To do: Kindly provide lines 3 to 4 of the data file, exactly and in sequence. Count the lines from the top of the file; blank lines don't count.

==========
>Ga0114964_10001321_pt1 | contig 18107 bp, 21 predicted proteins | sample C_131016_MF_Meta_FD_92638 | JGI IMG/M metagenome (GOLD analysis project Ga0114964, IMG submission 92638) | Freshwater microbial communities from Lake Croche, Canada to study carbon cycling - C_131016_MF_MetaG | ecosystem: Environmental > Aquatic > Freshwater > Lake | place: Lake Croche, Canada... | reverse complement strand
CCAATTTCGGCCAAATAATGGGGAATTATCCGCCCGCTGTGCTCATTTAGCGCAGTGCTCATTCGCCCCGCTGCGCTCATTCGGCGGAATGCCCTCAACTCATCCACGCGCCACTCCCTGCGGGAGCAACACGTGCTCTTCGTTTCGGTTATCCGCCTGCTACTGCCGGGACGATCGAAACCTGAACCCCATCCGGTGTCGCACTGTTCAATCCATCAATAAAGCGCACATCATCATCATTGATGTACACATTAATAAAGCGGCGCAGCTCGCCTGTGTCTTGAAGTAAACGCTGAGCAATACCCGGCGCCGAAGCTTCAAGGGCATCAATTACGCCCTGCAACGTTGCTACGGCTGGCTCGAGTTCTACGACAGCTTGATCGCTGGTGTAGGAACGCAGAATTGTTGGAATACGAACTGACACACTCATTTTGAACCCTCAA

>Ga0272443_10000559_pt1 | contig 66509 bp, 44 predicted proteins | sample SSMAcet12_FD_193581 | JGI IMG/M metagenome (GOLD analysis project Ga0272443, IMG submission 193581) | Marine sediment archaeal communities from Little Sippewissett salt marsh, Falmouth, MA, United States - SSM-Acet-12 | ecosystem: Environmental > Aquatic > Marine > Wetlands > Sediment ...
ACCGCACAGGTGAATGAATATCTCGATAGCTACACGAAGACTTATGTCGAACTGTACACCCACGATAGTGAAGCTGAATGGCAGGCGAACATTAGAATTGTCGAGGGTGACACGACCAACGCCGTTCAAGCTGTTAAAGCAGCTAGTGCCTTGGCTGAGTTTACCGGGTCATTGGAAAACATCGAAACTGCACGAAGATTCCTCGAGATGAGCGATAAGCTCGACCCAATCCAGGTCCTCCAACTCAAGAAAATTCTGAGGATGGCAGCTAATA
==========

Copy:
>Ga0272443_10000559_pt1 | contig 66509 bp, 44 predicted proteins | sample SSMAcet12_FD_193581 | JGI IMG/M metagenome (GOLD analysis project Ga0272443, IMG submission 193581) | Marine sediment archaeal communities from Little Sippewissett salt marsh, Falmouth, MA, United States - SSM-Acet-12 | ecosystem: Environmental > Aquatic > Marine > Wetlands > Sediment ...
ACCGCACAGGTGAATGAATATCTCGATAGCTACACGAAGACTTATGTCGAACTGTACACCCACGATAGTGAAGCTGAATGGCAGGCGAACATTAGAATTGTCGAGGGTGACACGACCAACGCCGTTCAAGCTGTTAAAGCAGCTAGTGCCTTGGCTGAGTTTACCGGGTCATTGGAAAACATCGAAACTGCACGAAGATTCCTCGAGATGAGCGATAAGCTCGACCCAATCCAGGTCCTCCAACTCAAGAAAATTCTGAGGATGGCAGCTAATA